Advancing urban ethnopharmacology: A modern concept of sustainability, conservation and cross-cultural adaptations of medicinal plant lore in the urban environment

Tusheema Dutta, Uttpal Anand, Suchismita Chatterjee Saha, Abhijit Bhagwan Mane, Dorairaj Arvind Prasanth, Ramesh Kandimalla, Jarosław Proćków, Abhijit Dey

Research output: Contribution to journalReview articlepeer-review

6 Scopus citations

Abstract

The discipline ‘urban ethnopharmacology’ emerged as a collection of traditional knowledge, ancient civilizations, history and folklore being circulated since generations, usage of botanical products, palaeobotany and agronomy. Non-traditional botanical knowledge increases the availability of healthcare and other essential products to the underprivileged masses. Intercultural medicine essentially involves ‘practices in healthcare that bridge indigenous medicine and western medicine, where both are considered as complementary’. A unique aspect of urban ethnopharmacology is its pluricultural character. Plant medicine blossomed due to intercultural interactions and has its roots in major anthropological events of the past. Unani medicine was developed by Khalif Harun Al Rashid and Khalif Al Mansur by translating Greek and Sanskrit works. Similarly, Indo-Aryan migration led to the development of Vedic culture, which product is Ayurveda. Greek medicine reached its summit when it travelled to Egypt. In the past few decades, ethnobotanical field studies proliferated, especially in the developed countries to cope with the increasing demands of population expansion. At the same time, sacred groves continued to be an important method of conservation across several cultures even in the urban aspect. Lack of scientific research, validating the efficiency, messy applications, biopiracy and slower results are the main constrains to limit its acceptability. Access to resources and benefit sharing may be considered as a potential solution. Indigenous communities can copyright their traditional formulations and then can collaborate with companies, who have to provide the original inventors with a fair share of the profits since a significant portion of the health economy is generated by herbal medicine. Search string included the terms ‘Urban’ + ‘Ethnopharmacology’, which was searched in Google Scholar to retrieve the relevant literature. The present review aims to critically analyse the global concept of urban ethnopharmacology with the inherent plurality of the cross-cultural adaptations of medicinal plant use by urban people across the world.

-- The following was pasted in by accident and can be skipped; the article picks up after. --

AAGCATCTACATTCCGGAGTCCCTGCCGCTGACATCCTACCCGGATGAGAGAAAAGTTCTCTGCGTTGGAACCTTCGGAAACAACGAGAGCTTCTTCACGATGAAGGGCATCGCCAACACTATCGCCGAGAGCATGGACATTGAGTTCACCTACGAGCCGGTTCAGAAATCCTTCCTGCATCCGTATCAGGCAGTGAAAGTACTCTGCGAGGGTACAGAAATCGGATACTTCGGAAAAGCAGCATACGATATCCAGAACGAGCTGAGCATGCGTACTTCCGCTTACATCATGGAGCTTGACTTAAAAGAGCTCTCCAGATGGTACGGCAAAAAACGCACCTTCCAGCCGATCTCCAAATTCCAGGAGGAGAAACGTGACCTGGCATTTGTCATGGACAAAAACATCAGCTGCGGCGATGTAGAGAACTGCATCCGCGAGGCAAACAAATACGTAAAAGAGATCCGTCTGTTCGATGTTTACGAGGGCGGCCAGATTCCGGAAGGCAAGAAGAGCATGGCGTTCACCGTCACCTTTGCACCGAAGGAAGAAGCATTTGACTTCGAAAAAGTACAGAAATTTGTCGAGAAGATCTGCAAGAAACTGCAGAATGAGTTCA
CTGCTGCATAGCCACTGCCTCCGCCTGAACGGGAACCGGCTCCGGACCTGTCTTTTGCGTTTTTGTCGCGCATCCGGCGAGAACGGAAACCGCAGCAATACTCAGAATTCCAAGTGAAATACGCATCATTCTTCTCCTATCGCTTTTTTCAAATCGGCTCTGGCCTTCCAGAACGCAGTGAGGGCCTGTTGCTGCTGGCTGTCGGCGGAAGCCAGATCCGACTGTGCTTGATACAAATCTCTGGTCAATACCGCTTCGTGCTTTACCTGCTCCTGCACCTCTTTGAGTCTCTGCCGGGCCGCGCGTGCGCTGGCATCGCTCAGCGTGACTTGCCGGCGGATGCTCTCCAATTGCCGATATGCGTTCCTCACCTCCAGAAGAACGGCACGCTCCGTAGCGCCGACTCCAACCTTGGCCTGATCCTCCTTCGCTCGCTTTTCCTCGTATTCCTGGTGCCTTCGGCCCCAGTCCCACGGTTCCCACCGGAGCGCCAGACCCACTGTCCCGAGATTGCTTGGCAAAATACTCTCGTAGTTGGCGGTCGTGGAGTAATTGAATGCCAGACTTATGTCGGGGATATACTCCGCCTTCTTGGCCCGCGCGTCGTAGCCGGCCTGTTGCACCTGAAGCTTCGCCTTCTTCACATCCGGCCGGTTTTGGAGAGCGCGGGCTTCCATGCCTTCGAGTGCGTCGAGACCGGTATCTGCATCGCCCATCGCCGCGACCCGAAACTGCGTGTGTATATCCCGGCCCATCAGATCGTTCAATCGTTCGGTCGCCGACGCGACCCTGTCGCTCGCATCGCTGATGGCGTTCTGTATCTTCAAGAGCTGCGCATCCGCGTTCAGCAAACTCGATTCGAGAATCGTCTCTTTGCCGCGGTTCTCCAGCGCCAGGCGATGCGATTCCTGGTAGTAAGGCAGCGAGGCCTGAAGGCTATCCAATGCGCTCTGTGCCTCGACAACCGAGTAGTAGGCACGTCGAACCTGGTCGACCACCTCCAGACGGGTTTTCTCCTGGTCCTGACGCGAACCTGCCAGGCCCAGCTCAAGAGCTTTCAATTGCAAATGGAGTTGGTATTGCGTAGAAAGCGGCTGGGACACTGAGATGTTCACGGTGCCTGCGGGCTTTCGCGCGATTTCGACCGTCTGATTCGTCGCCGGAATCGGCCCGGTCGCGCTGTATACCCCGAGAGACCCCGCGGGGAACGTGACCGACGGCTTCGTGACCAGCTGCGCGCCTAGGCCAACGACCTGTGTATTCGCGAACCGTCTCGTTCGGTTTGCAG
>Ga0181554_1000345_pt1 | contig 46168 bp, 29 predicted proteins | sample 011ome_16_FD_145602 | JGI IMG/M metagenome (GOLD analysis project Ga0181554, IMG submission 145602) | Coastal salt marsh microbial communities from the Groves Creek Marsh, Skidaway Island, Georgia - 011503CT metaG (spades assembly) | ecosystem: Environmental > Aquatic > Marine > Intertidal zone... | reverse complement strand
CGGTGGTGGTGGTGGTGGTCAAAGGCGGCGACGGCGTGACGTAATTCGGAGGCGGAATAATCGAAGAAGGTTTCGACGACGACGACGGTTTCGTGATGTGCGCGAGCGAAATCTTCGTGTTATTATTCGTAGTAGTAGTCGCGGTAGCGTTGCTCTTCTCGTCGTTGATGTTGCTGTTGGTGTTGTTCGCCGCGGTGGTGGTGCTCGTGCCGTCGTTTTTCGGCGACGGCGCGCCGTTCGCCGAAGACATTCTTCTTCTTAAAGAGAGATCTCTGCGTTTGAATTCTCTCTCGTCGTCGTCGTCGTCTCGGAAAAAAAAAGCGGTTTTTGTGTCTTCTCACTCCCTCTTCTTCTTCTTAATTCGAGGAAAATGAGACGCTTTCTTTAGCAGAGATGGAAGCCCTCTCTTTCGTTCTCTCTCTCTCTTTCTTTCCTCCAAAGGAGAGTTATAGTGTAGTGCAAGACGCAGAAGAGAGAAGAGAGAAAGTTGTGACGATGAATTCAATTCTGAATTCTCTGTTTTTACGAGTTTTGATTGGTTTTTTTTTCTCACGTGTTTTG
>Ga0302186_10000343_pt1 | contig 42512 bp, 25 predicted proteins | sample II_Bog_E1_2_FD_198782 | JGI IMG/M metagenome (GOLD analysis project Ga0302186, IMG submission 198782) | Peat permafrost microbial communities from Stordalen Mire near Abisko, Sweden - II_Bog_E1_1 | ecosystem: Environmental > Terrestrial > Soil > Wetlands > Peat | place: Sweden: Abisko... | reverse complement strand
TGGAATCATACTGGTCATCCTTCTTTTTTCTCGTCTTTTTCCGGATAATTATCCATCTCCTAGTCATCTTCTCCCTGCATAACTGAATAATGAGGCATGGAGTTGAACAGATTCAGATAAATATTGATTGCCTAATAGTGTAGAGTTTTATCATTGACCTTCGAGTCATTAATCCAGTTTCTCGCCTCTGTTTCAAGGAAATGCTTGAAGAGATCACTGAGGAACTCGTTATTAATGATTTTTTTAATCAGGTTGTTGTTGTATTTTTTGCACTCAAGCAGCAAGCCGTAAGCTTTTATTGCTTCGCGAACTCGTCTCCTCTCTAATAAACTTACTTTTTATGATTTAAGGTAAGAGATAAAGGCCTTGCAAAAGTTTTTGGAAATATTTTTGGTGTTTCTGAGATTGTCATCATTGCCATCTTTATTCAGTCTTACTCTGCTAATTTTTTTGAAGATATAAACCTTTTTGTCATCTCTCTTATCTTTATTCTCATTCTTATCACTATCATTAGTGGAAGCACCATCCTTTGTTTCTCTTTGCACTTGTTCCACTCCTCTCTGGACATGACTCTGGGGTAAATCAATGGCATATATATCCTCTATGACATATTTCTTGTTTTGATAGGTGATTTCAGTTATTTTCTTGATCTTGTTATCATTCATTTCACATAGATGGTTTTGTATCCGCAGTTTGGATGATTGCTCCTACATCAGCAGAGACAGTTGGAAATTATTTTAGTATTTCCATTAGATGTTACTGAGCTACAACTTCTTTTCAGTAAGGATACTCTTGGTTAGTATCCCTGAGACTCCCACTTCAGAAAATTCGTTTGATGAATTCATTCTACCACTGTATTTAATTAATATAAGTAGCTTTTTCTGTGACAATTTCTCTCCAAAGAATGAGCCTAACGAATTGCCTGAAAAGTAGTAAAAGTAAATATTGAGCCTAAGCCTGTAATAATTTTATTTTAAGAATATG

Original languageEnglish
Article numberA1378
JournalConservation Physiology
Volume9
Issue number1
DOIs
StatePublished - 1 Jan 2021

Keywords

  • Conservationenvironmentmedicinal plantsacred grovessustainabilityUrban ethnopharmacology

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